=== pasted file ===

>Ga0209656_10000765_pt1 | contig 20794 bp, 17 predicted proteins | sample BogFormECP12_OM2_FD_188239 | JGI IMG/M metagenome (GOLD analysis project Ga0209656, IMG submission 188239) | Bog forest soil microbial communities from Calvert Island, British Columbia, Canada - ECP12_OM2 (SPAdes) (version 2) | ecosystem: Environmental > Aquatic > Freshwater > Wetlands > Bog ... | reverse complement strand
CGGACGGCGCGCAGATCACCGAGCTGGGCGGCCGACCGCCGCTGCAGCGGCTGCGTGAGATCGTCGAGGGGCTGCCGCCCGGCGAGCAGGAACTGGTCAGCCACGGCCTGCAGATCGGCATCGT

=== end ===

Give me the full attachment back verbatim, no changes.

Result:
>Ga0209656_10000765_pt1 | contig 20794 bp, 17 predicted proteins | sample BogFormECP12_OM2_FD_188239 | JGI IMG/M metagenome (GOLD analysis project Ga0209656, IMG submission 188239) | Bog forest soil microbial communities from Calvert Island, British Columbia, Canada - ECP12_OM2 (SPAdes) (version 2) | ecosystem: Environmental > Aquatic > Freshwater > Wetlands > Bog ... | reverse complement strand
CGGACGGCGCGCAGATCACCGAGCTGGGCGGCCGACCGCCGCTGCAGCGGCTGCGTGAGATCGTCGAGGGGCTGCCGCCCGGCGAGCAGGAACTGGTCAGCCACGGCCTGCAGATCGGCATCGT